There are a number of ways that our membership could help both themselves and the program committee when using the on-line system. First, ASA guidelines clearly state that a member may appear only once on the program. When members do not heed this advice, they create more work for the program committee as well as jeopardize both of the panels for which they have committed themselves. Second, we encourage members who have agreed to participate in a panel or have submitted a paper not to then double register as commentator and chair because the system does not allow us to sort these overlaps easily. Third, the committee unfortunately had to reject panels-including a number that approached this year's theme in compelling, significant ways-that did not reflect institutional diversity. One of the benefits of attending a national conference is to interact with scholars from institutions other than our own. So, when proposals arrived with presenters from only one institution they were rejected out of hand regardless of content. Finally, it is important to remember that the competition for these slots was extremely competitive. If your panel or paper was not accepted this year, we do encourage you to resubmit a proposal for the 2008 meeting.
Now to the content of the program. The program committee has constructed a program that both reflects the diversity of our association as well as emphasizes the theme of, "America Aqui: Transhemispheric Visions and Community Connections." As you will see, this program has numerous sessions on transnational, borderlands, and international topics that cover a wide array of regions, disciplines, and time periods. In emphasizing the Transhemispheric, we thought about both Atlantic and Pacific crossings - not to mention equatorial transversals -- and hope that there will be lively discussions in these areas. This year we were also fortunate to have Myla Carpio on our Program Committee and she has worked to pull together a number of exciting panels that feature Native scholars from across a variety of fields. This year, we also paid particular attention to encouraging and developing sessions that had a temporal focus before 1900. Scholars of nineteenth century and the colonial era will find much to lure them to Philadelphia. Finally, there are a number of sessions that emphasize the arts as well as the cultural and performative aspects of our field by encouraging discussions with artists and other disciplines.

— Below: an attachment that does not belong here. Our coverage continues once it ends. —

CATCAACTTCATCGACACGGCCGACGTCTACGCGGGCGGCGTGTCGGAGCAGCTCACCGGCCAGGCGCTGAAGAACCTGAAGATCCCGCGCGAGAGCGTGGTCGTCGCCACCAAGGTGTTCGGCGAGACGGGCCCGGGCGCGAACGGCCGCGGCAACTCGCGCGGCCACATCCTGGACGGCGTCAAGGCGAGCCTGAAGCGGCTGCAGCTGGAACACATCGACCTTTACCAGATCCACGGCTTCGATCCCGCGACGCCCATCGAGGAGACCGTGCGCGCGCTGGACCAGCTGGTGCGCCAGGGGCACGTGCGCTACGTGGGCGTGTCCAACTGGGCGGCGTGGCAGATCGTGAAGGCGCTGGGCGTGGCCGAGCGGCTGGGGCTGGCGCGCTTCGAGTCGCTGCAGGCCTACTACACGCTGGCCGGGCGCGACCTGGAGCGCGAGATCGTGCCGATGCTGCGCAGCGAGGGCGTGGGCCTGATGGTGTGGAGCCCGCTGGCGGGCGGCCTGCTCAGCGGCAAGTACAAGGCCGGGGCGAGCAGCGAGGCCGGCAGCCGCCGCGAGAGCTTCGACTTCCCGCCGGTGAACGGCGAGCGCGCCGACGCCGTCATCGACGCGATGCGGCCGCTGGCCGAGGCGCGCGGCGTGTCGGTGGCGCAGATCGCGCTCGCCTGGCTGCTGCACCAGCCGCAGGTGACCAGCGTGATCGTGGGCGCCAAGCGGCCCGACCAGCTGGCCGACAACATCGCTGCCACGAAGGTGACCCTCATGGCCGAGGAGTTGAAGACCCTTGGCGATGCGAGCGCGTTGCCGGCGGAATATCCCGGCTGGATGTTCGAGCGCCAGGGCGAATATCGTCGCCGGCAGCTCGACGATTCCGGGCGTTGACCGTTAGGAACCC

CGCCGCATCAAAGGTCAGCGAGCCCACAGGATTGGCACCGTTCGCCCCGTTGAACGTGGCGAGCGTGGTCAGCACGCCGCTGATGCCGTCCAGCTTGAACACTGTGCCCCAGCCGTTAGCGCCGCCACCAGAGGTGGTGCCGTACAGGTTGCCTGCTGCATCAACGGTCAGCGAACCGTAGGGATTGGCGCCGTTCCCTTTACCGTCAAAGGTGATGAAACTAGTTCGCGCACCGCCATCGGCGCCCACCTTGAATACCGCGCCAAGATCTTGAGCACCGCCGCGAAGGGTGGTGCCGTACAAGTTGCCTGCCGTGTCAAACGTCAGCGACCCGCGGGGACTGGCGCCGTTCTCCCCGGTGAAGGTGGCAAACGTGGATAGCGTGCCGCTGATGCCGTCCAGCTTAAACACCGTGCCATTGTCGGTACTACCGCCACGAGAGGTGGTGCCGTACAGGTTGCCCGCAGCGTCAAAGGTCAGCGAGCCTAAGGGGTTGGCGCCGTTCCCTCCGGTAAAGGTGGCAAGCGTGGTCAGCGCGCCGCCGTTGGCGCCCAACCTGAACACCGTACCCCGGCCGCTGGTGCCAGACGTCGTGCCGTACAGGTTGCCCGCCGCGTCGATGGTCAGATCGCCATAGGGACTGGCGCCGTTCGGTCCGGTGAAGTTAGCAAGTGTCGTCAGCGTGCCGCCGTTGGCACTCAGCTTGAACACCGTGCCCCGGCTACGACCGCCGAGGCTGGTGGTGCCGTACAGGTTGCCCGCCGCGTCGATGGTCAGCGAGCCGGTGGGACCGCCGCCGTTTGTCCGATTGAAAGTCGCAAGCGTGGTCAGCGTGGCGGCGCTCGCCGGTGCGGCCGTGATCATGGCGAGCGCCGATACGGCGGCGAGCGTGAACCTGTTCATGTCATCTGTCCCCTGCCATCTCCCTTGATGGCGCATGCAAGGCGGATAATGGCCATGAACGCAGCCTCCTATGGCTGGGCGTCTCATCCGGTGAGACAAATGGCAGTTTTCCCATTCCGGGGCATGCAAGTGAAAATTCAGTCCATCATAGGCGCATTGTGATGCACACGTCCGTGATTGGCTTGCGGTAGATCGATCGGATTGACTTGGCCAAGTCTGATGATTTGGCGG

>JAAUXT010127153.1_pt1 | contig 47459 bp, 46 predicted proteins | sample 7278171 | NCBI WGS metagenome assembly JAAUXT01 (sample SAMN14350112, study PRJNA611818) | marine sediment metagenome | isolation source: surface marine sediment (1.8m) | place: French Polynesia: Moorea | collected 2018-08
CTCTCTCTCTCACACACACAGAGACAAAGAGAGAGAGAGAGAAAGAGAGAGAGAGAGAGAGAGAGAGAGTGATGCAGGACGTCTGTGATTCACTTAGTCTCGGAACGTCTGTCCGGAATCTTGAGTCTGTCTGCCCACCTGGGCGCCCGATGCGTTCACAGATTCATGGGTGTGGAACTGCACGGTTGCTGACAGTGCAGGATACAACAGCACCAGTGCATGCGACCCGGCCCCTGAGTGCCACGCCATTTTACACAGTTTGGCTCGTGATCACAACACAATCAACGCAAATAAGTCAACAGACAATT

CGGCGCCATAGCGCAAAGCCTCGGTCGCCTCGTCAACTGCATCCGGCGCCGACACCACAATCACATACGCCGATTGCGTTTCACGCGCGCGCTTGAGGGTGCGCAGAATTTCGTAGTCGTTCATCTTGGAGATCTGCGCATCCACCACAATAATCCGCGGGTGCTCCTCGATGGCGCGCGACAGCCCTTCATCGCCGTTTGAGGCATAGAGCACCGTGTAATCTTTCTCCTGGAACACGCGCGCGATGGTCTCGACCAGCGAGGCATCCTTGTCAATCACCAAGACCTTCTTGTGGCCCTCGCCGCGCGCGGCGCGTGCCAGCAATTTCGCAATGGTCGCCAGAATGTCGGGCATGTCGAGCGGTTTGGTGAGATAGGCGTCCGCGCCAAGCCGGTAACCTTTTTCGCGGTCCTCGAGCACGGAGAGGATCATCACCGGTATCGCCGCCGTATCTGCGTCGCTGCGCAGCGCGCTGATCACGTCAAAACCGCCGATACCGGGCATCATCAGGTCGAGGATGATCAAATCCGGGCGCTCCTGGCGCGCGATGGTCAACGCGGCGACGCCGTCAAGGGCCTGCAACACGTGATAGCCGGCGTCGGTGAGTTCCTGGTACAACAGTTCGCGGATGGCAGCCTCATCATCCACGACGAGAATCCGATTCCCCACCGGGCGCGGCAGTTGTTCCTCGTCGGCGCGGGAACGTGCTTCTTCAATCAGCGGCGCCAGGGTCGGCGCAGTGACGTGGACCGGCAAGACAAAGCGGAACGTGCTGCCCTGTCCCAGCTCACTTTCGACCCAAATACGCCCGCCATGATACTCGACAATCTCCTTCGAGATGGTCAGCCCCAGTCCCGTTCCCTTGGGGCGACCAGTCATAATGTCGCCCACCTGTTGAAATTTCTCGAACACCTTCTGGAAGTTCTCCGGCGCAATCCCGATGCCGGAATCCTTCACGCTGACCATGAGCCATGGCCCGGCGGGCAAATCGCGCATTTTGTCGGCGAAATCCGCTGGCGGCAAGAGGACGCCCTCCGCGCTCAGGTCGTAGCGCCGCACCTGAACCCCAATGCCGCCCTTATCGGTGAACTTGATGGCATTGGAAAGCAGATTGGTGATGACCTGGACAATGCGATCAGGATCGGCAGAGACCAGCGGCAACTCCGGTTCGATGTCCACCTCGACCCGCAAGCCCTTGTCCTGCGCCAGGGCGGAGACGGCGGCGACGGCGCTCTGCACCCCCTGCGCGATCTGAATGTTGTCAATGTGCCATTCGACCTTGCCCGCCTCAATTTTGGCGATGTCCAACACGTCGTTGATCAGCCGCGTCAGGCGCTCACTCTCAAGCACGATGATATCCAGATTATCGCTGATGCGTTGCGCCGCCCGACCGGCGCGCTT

We are quite thrilled to have two special performances at our meeting. Coco Fusco has agreed to perform "A Room of One's Own: Women and Power in the New America, A Performance about the expanding role of American Women in the War on Terror." This event will be held on Thursday night at the Painted Bride and will require a reservation as well as a small fee. Second, E. Patrick Johnson has also agreed to perform "Sweet Tea," which is based on his interviews with gay African-American men in the South. So, please keep an eye out for details on these spectacular opportunities. Other featured panels will include a roundtable on Ken Burns' new PBS documentary on World War II, The War. This film has been the subject of much criticism from Native American and Mexican American scholars and community activists. The War will have aired in September and October, so the conference shall be an opportune time to reflect on the film and its impact on our profession. Finally, we want to emphasize the very location of Philadelphia as important to our work. We are therefore featuring the photography of Zoe Strauss on our Program cover; Strauss is renowned for her ability to capture both the austere and sublime aspects of quotidian life. It is our distinct honor that Strauss will also be participating in the conference program as part of a session that shall be facilitated by Julia Bryan-Wilson. And, of course, we encourage you to take advantage of our conference location by exploring Philadelphia.
We hope to see many of you in October in what is turning out to be a spectacular, diverse, and stimulating program.